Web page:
Oral health is a well-recognized key component of the overall health and well-being, yet, suffers neglect in healthcare planning among Low and Middle-Income Countries (LMICs). Oral disease constitutes a silent epidemic, especially among disadvantaged populations such as those living in the slums of LMICs. Slums are characterized by crowded, unhealthy places with a high risk of infection and injury while the residents are often marginalized and have limited access to basic services. Slum settlements provide homes for about 1 billion world population and in Nigeria, the population is estimated to be almost half of the entire country. While research points to a higher general disease burden among slum dwellers, compared to their non-slum urban or rural counterparts, little knowledge exists about the slum dwellers' oral disease burden. An understanding of oral disease distribution and severity in different settings can aid the planning of appropriate intervention strategies.
In conducting the community oral health survey, we combined Geographic Information System (GIS) and Global Positioning System (GPS) software technologies to select representative samples of buildings within the slum and non-slum sites, and OpenDataKit (ODK) software to randomly select households and participants from each building. This is because of the method’s unique advantages in achieving reliable and representative samples, from dense urban areas e.g. slums, when compared to the traditional door-to-door survey of every individual or household unit. The approach is an innovation among oral health studies in LMICs. Oral examination was conducted according to WHO guidelines.
Notable from our findings is that oral diseases are prevalent in both settings, worse in the slum compared to the non-slum with correspondingly higher levels of prompt and urgent treatment needs. Our normative findings have implications for the current oral health policy in Nigeria in the planning of resources and staffing required to meet identified oral health needs as well as targeted therapeutic and prevention strategies by the Community Health Dentists.
A brief biosketch of the lead and corresponding author
Dr Mary Ebelechukwu OSUH
(BDS Ib., MPH Ib., PhD Warwick., FMCDS Nig.)
Dr. Osuh is a Community Dentist and an academic staff member of the Department of Periodontology and Community Dentistry, Faculty of Dentistry, College of Medicine, University of Ibadan, Nigeria. She is also a Fellow of the National Postgraduate Medical College of Nigeria (NPMCN) in Community Dentistry. Dr. Osuh is involved in dental research and service provision to underserved populations and disadvantaged communities in Nigeria and has led targeted intervention programmes, research, and student training to various community sites in this respect. Her work experience span epidemiology of common oral diseases, and community dental service uptake and provision with a focus on slum communities. Her other research interests are tobacco use and cessation, oral health inequalities, oral disease surveillance, preschool oral health as well as dental services and utilization. She is also networking with other professionals both within and outside the health industry, bringing different minds together to cultivate better research ideas towards improving the oral health and general well-being of the Nigerian population.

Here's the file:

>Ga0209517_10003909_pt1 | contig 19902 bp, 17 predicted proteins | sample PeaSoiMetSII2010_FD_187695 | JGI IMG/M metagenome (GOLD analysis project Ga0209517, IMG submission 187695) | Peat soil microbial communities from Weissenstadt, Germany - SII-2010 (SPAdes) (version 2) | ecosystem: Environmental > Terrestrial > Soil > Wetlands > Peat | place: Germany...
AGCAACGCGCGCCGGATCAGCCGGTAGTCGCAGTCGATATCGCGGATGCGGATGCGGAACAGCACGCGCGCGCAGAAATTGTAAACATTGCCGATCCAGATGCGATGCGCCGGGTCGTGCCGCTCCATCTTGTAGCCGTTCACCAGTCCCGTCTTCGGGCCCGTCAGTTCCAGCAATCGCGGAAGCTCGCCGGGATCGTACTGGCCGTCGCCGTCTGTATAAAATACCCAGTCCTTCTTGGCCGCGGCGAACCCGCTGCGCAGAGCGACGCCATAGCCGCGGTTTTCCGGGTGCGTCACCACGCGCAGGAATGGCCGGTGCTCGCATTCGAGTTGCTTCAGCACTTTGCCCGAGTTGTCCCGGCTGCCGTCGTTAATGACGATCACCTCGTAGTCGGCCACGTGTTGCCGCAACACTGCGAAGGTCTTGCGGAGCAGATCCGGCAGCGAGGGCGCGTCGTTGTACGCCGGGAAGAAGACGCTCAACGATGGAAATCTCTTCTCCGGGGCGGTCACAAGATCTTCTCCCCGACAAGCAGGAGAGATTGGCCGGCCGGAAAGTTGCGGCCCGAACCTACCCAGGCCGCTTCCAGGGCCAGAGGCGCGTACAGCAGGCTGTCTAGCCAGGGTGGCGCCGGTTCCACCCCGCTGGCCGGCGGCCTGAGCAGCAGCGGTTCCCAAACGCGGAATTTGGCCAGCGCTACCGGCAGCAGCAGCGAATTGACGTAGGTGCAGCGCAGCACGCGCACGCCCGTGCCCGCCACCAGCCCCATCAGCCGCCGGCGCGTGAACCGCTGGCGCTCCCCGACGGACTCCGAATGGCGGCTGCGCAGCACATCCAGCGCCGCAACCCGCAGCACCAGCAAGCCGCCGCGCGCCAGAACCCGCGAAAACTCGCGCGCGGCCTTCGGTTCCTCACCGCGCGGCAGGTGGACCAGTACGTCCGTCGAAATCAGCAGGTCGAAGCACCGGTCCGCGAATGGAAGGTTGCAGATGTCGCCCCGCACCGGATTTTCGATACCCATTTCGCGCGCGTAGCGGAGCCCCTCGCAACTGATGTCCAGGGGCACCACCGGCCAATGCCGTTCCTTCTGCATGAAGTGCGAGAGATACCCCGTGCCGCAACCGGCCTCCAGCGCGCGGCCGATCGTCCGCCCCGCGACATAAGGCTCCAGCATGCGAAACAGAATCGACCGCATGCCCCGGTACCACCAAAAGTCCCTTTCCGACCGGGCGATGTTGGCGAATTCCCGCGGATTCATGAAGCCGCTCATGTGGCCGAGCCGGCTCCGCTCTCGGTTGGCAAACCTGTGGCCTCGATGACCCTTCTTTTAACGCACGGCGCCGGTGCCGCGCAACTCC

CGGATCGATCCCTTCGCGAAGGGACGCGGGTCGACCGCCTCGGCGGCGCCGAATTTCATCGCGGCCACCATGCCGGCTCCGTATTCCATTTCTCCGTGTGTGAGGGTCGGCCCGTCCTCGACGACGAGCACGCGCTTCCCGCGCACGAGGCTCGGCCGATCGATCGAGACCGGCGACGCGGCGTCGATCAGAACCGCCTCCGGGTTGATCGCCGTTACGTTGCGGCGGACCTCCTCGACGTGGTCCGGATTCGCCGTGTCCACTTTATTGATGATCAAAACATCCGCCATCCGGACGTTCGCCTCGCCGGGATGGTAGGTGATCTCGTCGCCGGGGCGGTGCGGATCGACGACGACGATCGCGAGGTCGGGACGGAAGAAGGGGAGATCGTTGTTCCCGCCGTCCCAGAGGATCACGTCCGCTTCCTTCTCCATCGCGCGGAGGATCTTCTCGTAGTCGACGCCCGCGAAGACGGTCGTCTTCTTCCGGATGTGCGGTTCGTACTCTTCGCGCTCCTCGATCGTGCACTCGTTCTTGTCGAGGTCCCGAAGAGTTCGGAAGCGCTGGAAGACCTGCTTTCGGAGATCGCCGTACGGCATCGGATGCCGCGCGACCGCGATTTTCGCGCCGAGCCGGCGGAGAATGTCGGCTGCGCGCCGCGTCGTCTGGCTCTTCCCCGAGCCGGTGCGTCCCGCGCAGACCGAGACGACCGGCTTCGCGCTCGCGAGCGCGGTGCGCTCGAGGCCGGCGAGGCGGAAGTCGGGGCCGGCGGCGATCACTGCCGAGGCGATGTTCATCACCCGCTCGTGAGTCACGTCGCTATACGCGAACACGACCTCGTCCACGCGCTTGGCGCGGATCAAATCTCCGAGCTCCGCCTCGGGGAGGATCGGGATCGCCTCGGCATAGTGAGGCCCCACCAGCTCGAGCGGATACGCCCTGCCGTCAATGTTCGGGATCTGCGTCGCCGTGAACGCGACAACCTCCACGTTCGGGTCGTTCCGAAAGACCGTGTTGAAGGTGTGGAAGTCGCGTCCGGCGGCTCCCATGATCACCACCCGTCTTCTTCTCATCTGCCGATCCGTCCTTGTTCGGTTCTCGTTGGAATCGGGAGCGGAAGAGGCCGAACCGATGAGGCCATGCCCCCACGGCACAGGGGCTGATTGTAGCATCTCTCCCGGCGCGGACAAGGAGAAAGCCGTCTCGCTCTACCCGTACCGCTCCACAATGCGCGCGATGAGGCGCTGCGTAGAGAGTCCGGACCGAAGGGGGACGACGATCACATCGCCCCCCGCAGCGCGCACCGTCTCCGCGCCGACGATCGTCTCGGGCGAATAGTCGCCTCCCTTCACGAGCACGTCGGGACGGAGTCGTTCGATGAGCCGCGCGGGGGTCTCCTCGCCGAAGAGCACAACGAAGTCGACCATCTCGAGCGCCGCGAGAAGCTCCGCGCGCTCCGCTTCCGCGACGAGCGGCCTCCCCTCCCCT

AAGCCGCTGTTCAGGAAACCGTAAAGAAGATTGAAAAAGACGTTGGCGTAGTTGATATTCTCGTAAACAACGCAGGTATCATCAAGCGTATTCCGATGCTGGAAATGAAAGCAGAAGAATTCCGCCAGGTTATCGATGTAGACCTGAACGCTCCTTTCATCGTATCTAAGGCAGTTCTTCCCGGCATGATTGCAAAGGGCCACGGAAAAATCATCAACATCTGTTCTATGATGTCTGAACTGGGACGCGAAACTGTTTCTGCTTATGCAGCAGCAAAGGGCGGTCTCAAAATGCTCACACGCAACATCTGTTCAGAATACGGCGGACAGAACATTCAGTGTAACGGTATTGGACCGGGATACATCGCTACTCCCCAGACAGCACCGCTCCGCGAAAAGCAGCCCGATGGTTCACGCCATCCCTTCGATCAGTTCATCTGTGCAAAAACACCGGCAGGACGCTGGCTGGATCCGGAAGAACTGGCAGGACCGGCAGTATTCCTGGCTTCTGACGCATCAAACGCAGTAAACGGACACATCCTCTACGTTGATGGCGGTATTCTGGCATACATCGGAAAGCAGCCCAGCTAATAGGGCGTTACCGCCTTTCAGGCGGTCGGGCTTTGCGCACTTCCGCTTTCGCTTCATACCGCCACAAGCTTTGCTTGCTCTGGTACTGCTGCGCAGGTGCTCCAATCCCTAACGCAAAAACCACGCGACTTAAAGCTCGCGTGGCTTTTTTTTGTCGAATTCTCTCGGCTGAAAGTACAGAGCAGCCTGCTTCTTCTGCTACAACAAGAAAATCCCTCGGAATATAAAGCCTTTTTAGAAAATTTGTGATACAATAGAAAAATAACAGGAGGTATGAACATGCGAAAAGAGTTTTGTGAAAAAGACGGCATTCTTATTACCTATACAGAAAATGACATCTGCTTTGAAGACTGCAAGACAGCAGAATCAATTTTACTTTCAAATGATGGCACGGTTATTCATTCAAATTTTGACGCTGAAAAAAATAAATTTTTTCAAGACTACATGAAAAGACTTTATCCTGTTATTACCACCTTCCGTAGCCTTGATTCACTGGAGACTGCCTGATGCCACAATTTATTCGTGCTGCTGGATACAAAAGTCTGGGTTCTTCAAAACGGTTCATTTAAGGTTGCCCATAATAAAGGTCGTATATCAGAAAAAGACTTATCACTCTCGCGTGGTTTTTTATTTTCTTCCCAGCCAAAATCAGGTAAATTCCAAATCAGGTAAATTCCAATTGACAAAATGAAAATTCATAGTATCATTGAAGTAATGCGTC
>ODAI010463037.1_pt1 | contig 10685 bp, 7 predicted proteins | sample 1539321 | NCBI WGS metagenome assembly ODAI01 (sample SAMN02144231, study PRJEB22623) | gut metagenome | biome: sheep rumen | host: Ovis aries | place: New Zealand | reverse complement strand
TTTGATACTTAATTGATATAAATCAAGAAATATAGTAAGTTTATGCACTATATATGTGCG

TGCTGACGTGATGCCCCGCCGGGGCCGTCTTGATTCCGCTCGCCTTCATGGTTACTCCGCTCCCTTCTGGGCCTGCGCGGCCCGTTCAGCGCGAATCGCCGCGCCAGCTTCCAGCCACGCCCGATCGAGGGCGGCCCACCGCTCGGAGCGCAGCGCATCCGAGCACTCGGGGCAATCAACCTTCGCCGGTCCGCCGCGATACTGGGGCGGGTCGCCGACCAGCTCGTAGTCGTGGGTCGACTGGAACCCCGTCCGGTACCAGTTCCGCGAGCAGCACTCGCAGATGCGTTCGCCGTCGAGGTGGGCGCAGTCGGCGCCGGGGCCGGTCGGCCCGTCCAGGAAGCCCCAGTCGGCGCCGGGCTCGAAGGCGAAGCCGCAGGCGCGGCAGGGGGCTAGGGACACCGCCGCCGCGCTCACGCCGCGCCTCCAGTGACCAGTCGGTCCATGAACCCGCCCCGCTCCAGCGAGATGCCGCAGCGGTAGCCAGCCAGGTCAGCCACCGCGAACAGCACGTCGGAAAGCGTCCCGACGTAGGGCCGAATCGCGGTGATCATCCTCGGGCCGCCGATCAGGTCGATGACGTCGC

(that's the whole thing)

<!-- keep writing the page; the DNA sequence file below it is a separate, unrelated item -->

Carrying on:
Dr. Osuh undertook her doctoral studies in the NIHR Global Health Research Unit on Improving Health in Slums at the University of Warwick, United Kingdom. As an NIHR academy member, her research is focused on improving the oral health and well-being of slum dwellers. The project was a single-site extension of the multi-country survey that involved Kenya, Pakistan, Bangladesh, and Nigeria, on improving the health of people living in slums, through funding provided by NIHR Global Health Research Unit on Improving Health in Slums using aid from the UK Government to support global health research. She investigated the prevalence and determinants of oral diseases and assessed the oral health care needs of residents of a slum setting, and compared findings to a non-slum setting, in Ibadan, Nigeria. The community oral health survey was designed to provide vital baseline data for researchers and policymakers in Nigeria to design context-appropriate interventions in the study areas. The findings may also be useful for similar settings in Africa and the LMICs where such information is currently scarce.
Please read the full - length article at: https://doi.org/10.1371/journal.pgph.0000297
Newscast Series from the College of Medicine, University of Ibadan (CoMUI),
Translational Research & Community Impact Committee (TRaCC) 0008